The Citizen Sapphire Eco-Drive Watch Review: Geek Cred in a Not So “Dumb Watch”

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The Citizen Sapphire Eco-Drive Watch Review: Geek Cred in a Not So "Dumb Watch" Listen to this article

I’ve worn quartz and self-winding (or automatic) watches in the past; both have their positives and negatives; for instance, quartz watches keep great time, but you usually have to replace their battery after a year or two. Automatic watches also keep great time, but if you don’t wear them for a couple of days they wind down; it’s always best to keep a self-winding watch on an automatic watch winder when you aren’t wearing it, so you don’t have to keep resetting it.

Eco-Drive, however, is an interesting mix of light power and a battery. Citizen invented the first light-powered analog quartz watch in 1976; “this technology, now known as “Eco-Drive,” can generate power from any light source, artificial, natural and even dim light to keep watches running without ever replacing batteries.”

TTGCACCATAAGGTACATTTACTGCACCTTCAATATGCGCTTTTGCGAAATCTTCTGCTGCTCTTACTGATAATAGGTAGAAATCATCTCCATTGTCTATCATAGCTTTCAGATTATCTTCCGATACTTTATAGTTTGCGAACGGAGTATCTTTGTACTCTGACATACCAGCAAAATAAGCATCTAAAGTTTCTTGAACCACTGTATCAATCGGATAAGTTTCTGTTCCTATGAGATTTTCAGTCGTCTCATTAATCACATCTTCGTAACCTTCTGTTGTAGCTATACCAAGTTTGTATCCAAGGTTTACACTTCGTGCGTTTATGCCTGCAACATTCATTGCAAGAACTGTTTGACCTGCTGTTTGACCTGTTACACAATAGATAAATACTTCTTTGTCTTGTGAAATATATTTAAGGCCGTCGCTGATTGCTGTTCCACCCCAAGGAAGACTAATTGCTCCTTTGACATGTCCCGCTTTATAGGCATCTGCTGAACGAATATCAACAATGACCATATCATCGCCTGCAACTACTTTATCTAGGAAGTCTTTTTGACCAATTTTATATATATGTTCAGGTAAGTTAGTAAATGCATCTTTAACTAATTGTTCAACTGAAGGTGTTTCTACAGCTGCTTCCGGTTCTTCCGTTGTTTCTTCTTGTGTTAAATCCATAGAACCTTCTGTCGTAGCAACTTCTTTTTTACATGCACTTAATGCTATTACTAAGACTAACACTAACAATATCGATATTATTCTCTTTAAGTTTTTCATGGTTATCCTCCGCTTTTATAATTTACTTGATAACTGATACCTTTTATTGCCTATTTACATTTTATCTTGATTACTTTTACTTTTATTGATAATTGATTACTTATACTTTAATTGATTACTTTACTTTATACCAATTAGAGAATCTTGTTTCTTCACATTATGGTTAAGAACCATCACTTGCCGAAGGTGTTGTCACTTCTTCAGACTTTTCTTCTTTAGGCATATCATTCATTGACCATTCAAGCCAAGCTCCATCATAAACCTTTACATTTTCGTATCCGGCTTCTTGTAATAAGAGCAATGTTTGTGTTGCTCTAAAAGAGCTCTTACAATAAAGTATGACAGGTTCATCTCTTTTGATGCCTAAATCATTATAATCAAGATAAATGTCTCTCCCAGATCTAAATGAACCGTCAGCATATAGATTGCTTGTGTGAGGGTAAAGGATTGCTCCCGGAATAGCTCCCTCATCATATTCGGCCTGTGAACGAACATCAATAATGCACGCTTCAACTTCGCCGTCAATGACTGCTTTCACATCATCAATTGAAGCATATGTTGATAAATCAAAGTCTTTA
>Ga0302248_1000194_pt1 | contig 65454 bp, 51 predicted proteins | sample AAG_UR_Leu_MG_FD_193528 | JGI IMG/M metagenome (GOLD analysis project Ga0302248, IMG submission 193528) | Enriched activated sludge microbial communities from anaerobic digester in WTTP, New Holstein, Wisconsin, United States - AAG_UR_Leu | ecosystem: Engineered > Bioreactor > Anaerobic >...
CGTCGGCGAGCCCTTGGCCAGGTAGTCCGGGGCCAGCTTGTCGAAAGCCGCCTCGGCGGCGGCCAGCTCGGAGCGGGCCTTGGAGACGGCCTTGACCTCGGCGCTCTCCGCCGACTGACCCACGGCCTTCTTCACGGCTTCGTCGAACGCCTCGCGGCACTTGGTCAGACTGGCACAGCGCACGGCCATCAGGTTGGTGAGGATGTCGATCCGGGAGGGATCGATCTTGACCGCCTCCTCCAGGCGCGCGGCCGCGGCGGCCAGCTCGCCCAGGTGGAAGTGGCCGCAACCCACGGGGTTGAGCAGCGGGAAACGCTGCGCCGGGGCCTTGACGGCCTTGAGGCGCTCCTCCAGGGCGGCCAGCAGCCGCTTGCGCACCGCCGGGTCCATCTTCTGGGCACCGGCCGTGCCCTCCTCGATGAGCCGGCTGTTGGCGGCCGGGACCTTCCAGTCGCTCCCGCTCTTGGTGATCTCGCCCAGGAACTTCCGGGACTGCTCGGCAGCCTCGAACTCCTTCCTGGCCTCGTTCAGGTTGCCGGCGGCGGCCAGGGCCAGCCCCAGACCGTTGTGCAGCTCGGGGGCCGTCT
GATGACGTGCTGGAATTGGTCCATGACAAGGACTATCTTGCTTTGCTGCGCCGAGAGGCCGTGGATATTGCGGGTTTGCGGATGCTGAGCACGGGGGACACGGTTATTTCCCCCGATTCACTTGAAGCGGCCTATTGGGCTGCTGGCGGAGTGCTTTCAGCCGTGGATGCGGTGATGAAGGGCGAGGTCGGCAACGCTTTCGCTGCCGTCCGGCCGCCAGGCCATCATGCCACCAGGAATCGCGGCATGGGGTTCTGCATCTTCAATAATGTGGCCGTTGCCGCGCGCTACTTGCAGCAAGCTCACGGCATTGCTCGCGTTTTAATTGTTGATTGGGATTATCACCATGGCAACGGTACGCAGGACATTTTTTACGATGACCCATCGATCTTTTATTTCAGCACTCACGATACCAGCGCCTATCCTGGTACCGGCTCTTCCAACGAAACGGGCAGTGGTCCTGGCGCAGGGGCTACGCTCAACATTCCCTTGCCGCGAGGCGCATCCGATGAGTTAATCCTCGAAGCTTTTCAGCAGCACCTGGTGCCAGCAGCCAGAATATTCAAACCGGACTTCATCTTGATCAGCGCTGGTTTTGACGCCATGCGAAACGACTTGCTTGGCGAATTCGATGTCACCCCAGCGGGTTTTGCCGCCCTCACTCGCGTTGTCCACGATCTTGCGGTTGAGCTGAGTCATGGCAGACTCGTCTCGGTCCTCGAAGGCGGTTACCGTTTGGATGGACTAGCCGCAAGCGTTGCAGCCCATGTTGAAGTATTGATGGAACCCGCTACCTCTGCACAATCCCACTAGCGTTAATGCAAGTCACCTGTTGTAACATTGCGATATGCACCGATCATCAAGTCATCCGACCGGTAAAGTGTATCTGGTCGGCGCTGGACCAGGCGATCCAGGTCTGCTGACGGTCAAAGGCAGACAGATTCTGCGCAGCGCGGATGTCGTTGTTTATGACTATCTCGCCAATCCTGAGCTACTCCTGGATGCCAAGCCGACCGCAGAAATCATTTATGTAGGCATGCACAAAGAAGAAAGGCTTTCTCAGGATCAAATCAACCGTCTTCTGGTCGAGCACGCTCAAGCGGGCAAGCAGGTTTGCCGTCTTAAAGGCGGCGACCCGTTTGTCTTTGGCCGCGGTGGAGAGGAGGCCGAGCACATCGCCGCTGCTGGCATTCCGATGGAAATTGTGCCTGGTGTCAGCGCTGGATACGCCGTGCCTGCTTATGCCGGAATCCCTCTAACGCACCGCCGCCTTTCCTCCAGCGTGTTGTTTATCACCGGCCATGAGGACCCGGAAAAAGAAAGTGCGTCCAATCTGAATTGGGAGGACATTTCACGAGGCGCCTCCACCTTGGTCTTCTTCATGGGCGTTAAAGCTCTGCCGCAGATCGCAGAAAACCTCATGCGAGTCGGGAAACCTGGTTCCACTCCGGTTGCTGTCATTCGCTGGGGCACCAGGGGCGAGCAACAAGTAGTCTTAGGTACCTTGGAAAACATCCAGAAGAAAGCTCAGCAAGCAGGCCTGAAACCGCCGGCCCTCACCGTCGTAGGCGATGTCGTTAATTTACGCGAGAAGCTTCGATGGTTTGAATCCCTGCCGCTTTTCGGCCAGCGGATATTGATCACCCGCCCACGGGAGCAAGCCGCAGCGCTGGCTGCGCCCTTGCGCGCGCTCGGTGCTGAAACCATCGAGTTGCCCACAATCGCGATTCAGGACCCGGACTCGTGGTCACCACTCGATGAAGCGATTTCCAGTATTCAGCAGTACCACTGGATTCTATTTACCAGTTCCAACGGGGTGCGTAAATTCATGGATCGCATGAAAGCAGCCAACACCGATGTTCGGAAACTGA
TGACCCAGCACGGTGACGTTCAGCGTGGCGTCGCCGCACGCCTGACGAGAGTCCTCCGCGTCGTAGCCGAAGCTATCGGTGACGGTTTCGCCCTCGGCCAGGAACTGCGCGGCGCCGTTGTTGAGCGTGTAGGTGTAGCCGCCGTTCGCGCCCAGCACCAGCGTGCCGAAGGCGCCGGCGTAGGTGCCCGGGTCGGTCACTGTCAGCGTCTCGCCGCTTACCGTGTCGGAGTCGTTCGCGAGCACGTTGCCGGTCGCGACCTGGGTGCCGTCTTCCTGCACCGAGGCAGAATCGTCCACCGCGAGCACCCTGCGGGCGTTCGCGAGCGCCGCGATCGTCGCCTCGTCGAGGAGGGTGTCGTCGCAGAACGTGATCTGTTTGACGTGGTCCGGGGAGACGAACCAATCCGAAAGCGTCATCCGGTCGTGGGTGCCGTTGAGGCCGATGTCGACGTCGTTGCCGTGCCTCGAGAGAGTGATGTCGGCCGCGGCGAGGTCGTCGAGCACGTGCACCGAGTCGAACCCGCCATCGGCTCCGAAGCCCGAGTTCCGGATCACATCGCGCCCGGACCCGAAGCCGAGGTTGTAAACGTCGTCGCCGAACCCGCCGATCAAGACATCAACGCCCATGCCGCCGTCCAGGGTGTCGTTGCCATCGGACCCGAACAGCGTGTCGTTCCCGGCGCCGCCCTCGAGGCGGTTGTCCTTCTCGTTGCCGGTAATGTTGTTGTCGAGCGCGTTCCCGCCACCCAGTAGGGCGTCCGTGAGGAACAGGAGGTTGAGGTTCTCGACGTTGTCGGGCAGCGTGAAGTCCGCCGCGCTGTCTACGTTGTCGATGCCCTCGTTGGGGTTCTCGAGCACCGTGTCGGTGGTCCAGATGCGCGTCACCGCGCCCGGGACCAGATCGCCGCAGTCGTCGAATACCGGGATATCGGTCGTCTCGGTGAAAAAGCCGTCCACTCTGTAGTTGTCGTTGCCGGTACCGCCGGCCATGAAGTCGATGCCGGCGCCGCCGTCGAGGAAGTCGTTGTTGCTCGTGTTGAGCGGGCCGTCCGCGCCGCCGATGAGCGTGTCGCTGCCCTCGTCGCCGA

I find it fascinating that any light source can power the watch; it doesn’t have to be solar. The light source doesn’t even have to be that good!

ThermoWorks Thermapen Mk4

Eco-Drive is designed so that any light source, no matter how dim, will generate the energy needed to power the watch.

When I first received the watch, I posted a picture of it on my social media networks. Interestingly enough, several friends let me know that they also own and enjoy their Eco-Drives. Here’s my friend David’s Eco-Drive collection; he has one watch (not shown) that has been running for over 10 years.



After I mentioned on Facebook that “the box for this [watch] says that the watch will keep working for 6 months even if stored in the dark,” my friend Drew said, “Yes that is what’s great, I’ve left mine in a box for a month at a time and picked up right where I left off. I usually leave them on the window sill to get a good charge. It’s really low maintenance, I’ve had every kind of watch and this one is the simplest and easiest to have.”


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About the Author

Judie Lipsett Stanford
I've had a fascination with all types of gadgets and gizmos since I was a child, beginning with the toy robot that my grandmother gave my brother - which I promptly "relieved him of" in 1973. I'm a self-professed gadget magpie. I can't tell you how everything works, but I'm known world-wide for using a product until I have a full understanding of what it does, what its limitations are, and if it excels in any given area — or not.